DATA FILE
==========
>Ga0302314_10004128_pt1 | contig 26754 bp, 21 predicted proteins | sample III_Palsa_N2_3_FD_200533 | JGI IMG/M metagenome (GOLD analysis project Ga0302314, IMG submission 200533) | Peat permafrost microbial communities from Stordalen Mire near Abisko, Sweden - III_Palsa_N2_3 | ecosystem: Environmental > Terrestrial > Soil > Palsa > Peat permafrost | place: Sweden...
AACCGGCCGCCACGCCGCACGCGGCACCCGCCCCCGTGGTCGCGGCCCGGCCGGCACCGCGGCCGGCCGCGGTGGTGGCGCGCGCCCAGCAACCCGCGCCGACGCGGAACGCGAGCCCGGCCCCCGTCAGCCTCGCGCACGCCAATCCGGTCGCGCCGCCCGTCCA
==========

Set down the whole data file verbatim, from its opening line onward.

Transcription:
>Ga0302314_10004128_pt1 | contig 26754 bp, 21 predicted proteins | sample III_Palsa_N2_3_FD_200533 | JGI IMG/M metagenome (GOLD analysis project Ga0302314, IMG submission 200533) | Peat permafrost microbial communities from Stordalen Mire near Abisko, Sweden - III_Palsa_N2_3 | ecosystem: Environmental > Terrestrial > Soil > Palsa > Peat permafrost | place: Sweden...
AACCGGCCGCCACGCCGCACGCGGCACCCGCCCCCGTGGTCGCGGCCCGGCCGGCACCGCGGCCGGCCGCGGTGGTGGCGCGCGCCCAGCAACCCGCGCCGACGCGGAACGCGAGCCCGGCCCCCGTCAGCCTCGCGCACGCCAATCCGGTCGCGCCGCCCGTCCA